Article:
A project of the Child Trends News Service supported by the National Science Foundation

Strategies to Fight Trauma and Stress in Kids

GAINESVILLE, Fla. (Ivanhoe Newswire)—It’s a startling number. Nearly half of the kids in the U.S. experience one or more types of childhood trauma by the time they are 17. Trauma can get under the skin and make kids more susceptible to illness.

Death…divorce… abuse…What impact can trauma and chronic stress have on a child’s health? Developmental scientist at University of Florida, Melissa Bright, PhD, looked at surveys from nearly 100,000 parents with kids under age 17. The parents were asked if their children were exposed to any adverse childhood experiences.

“Things like did you have a parent go to prison, witness domestic violence, parental divorce, mental illness,” detailed Bright.

They were also asked if their child had any physical, mental, or developmental conditions, such as asthma, vision problems, depression, ADHD, or learning disabilities. Bright found kids who had just one adverse experience were two times more likely to have had at least one physical and at least one mental condition.

“Having three experiences was associated with almost a six time increase in likelihood of having, at least one physical, at least one mental, and one developmental condition together,” Bright told Ivanhoe.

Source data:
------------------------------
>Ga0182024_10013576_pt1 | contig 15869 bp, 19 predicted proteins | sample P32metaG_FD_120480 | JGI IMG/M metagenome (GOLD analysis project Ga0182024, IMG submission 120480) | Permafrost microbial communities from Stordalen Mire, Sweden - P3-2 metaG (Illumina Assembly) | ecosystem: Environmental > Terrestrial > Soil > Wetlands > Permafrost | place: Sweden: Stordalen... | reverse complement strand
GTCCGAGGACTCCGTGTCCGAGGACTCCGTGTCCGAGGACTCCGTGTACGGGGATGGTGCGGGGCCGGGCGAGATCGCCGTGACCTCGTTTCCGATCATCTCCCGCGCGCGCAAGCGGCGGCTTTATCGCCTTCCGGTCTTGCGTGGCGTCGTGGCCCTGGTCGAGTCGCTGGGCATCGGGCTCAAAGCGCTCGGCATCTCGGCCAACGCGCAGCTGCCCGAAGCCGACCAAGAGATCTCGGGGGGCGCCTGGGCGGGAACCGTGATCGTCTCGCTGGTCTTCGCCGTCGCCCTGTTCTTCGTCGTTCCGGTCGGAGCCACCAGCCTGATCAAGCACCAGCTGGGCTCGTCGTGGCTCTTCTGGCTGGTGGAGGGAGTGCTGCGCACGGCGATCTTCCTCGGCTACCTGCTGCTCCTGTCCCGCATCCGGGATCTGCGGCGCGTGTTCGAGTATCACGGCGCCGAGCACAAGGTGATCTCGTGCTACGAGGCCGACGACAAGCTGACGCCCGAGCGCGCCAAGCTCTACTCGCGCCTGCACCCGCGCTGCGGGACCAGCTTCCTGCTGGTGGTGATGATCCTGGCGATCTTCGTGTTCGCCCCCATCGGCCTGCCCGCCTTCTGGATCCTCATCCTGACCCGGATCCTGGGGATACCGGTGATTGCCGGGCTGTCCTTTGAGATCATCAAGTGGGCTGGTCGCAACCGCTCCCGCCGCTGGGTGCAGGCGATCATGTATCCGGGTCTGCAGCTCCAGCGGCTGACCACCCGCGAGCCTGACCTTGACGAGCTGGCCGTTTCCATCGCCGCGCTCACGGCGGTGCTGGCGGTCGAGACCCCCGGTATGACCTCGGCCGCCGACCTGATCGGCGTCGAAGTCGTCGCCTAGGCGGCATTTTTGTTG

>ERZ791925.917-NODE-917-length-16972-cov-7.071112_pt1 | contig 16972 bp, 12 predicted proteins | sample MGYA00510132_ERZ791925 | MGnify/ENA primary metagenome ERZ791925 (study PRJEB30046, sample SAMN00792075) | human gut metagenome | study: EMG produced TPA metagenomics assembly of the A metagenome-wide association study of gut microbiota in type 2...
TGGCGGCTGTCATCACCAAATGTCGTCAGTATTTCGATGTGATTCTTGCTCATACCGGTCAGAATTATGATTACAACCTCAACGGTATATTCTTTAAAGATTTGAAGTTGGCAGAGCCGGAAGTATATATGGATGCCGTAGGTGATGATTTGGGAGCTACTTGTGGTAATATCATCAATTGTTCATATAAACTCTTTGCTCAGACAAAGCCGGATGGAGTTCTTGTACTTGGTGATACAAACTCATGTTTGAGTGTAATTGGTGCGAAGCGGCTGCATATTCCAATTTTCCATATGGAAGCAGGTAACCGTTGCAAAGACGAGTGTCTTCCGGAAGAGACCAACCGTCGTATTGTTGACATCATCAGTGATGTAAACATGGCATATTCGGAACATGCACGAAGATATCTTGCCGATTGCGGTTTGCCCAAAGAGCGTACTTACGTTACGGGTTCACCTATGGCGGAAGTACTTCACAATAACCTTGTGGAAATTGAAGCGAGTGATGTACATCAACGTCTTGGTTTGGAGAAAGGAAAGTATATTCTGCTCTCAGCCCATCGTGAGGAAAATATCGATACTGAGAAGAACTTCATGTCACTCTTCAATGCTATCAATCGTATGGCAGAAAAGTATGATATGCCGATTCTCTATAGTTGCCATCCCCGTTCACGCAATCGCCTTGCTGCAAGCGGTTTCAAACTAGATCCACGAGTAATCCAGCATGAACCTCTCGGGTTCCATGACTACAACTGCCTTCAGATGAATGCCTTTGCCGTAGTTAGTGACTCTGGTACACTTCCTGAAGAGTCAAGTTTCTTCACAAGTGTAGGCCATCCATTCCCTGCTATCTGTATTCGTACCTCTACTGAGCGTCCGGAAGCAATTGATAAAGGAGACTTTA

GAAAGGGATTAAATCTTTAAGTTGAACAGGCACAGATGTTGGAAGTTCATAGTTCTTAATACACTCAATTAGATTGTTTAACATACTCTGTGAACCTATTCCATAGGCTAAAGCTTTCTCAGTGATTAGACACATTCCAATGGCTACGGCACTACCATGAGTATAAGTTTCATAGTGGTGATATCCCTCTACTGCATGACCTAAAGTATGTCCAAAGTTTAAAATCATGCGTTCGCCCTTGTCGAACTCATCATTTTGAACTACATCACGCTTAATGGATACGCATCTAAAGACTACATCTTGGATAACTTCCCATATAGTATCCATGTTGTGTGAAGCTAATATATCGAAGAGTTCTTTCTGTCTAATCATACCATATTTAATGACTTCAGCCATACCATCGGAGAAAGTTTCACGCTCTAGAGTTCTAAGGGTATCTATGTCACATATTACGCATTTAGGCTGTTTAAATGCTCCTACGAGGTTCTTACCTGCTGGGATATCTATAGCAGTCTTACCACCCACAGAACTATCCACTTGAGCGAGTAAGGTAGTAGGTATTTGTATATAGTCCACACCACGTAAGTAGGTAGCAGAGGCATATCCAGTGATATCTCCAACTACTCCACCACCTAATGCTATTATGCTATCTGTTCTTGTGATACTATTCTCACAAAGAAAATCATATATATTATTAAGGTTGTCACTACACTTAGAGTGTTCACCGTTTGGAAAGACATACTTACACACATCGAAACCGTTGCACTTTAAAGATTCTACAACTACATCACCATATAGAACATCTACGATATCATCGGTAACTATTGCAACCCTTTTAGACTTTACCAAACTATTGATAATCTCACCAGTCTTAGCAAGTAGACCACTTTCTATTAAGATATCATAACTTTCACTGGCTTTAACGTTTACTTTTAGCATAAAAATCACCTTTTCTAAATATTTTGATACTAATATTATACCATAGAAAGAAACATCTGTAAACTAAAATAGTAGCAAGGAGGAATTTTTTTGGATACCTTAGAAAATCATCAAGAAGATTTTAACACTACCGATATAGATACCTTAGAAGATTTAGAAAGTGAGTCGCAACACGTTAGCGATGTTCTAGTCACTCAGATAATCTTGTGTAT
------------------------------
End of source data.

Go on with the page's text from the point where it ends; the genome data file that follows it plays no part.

But Bright said positive interactions and relationships can protect kids’ brains against the negative impact of these adverse experiences. Things such as face-to-face interactions, being responsive, and cuddling can have a positive influence.

“Just having one really important adult in a child’s life can make all the difference,” said Bright.

Bright emphasizes that not all stress is bad and some stress that is not chronic is normal and can teach kids skills to deal with difficult situations.

Contributors to this news report include: Cyndy McGrath, Supervising Producer; Milvionne Chery; Field Producer; Roque Correa, Editor and Videographer.

Produced by Child Trends News Service in partnership with Ivanhoe Broadcast News and funded by a grant from the National Science Foundation.

(Sources: https://www.childhealthdata.org/browse/survey/results?q=2614&r=1, https://link.springer.com/article/10.1007/s10995-015-1915-7)

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